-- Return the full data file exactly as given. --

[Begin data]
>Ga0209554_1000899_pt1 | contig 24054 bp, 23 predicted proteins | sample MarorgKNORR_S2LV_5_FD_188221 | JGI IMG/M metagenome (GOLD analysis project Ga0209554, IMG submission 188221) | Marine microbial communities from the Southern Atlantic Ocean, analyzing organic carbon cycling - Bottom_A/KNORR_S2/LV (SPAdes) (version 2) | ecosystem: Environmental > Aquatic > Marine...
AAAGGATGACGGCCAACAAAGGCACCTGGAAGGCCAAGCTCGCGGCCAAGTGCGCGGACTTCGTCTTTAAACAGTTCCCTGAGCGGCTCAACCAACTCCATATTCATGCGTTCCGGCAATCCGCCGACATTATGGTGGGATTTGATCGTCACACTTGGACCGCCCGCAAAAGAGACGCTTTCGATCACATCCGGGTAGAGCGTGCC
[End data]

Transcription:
>Ga0209554_1000899_pt1 | contig 24054 bp, 23 predicted proteins | sample MarorgKNORR_S2LV_5_FD_188221 | JGI IMG/M metagenome (GOLD analysis project Ga0209554, IMG submission 188221) | Marine microbial communities from the Southern Atlantic Ocean, analyzing organic carbon cycling - Bottom_A/KNORR_S2/LV (SPAdes) (version 2) | ecosystem: Environmental > Aquatic > Marine...
AAAGGATGACGGCCAACAAAGGCACCTGGAAGGCCAAGCTCGCGGCCAAGTGCGCGGACTTCGTCTTTAAACAGTTCCCTGAGCGGCTCAACCAACTCCATATTCATGCGTTCCGGCAATCCGCCGACATTATGGTGGGATTTGATCGTCACACTTGGACCGCCCGCAAAAGAGACGCTTTCGATCACATCCGGGTAGAGCGTGCC